The two men were team-mates last season as Milan made it to the semi-finals of the competition and finished fourth in Serie A, but they will be on opposing sides at the San Siro following midfielder Tonali’s £53million summer switch to St James’ Park.
Former Chelsea defender Tomori, 25, admits it will be god to see his former colleague again – but only after the final whistle.
He told a press conference: “Obviously it will be nice to see him again. We played a lot of games together.
“It will be nice to see him again so soon after he left, but we are professionals. When the game starts, friendships go out of the window. We want to win.
“After the game, we can start being friends again. During the game, though, we are not friends.”
The Italians will hope for a positive start to the campaign as they attempt to bounce back from Saturday’s 5-1 derby mauling by Inter, the side which dumped them out of the Champions League last season.
Tomori was a frustrated by-stander at the weekend as he sat out through suspension following his red card in the 2-1 win at Roma before the international break and is determined to make up for lost time after witnessing a horror show in the wake of three successive league wins.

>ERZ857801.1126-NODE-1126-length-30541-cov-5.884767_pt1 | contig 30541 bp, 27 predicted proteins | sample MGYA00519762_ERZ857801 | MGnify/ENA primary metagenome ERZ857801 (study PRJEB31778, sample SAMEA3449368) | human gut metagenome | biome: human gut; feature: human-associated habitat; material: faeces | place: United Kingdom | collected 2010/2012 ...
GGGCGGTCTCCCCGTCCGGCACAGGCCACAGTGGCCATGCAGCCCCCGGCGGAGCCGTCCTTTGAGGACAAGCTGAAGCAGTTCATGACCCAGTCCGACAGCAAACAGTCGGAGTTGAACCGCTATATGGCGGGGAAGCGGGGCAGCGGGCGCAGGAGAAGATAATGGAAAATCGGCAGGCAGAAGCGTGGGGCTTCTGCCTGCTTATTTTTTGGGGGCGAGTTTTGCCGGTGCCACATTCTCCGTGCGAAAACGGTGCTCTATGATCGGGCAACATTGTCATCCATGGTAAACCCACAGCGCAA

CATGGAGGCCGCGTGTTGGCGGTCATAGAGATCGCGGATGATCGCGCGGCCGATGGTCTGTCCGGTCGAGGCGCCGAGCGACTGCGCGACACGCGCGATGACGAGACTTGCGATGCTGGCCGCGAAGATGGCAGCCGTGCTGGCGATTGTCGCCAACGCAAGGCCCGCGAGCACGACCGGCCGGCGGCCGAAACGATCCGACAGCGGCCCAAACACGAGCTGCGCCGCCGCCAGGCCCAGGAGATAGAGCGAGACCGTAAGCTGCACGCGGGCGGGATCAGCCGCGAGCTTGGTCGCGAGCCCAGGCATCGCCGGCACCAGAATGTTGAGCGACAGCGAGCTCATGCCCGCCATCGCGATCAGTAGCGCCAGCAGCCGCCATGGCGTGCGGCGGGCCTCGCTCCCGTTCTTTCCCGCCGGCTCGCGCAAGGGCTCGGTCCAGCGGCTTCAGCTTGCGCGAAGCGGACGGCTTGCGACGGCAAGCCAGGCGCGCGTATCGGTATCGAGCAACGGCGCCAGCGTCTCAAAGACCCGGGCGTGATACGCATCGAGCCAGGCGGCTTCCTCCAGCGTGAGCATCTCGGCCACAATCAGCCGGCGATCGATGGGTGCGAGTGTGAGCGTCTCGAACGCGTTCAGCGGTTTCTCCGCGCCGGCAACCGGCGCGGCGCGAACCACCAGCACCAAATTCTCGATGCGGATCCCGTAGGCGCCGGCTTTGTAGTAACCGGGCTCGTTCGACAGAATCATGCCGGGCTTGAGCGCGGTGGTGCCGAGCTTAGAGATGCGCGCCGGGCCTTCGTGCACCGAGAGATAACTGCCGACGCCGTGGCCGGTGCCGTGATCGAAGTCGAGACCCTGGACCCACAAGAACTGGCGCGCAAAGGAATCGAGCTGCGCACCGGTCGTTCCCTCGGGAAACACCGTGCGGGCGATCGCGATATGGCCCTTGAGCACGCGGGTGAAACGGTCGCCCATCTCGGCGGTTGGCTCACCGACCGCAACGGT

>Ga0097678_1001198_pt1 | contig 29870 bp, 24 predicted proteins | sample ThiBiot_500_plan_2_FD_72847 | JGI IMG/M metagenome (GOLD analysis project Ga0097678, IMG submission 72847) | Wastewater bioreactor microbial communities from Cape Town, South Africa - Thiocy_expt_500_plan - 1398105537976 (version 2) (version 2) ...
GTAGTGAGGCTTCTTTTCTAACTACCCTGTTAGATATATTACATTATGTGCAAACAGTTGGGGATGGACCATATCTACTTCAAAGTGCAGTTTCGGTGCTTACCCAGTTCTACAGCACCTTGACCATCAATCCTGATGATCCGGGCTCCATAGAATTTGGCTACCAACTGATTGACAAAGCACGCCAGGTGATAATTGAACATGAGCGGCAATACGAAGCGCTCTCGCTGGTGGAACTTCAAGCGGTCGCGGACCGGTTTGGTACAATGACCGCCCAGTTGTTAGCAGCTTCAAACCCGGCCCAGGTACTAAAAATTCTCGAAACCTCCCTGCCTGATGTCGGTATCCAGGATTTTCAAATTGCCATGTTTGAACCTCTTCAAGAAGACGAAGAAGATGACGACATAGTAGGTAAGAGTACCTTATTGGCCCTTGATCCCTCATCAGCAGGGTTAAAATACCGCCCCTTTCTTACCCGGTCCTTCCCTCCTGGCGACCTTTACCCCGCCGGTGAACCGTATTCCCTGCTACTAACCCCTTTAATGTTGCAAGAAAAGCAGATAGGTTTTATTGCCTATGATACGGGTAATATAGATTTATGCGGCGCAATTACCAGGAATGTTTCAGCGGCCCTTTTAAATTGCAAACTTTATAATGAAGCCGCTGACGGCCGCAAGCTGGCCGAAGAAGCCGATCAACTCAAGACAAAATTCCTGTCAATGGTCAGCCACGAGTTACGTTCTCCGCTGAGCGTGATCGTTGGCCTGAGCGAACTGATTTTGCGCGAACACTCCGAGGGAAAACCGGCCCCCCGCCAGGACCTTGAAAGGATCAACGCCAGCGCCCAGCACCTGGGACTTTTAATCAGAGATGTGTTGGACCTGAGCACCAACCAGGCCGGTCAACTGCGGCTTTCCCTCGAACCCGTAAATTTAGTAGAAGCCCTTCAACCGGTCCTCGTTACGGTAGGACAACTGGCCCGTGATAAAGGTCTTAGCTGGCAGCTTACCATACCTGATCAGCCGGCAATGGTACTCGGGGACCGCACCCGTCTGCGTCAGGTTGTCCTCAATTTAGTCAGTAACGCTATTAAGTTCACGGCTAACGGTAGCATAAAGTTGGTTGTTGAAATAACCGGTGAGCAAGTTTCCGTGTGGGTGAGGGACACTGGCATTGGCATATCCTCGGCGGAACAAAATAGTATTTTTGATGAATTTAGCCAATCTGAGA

He said: “I was disappointed not to have been able to help my team-mates on the pitch. Watching the match on TV is tough, you can’t help the team.
“Tomorrow I’ll be on the pitch, I hope. We’ll try to win and start the group well.”
Milan, who received a visit from former player Zlatan Ibrahimovic on Monday morning as they finalised their preparations for the game, are expecting an all-action approach from the Magpies on their return to the competition after a gap of 20 years.
Eddie Howe’s men warmed up for the trip to Italy with a narrow 1-0 Premier League win over Brentford, and the Rossoneri are in little doubt as to what will lie ahead.
Boss Stefano Pioli said: “[Newcastle] seem like a classic English team to me with physicality, pressure and intensity.
“They are very tall and dangerous on the dead ball, without neglecting their quality.”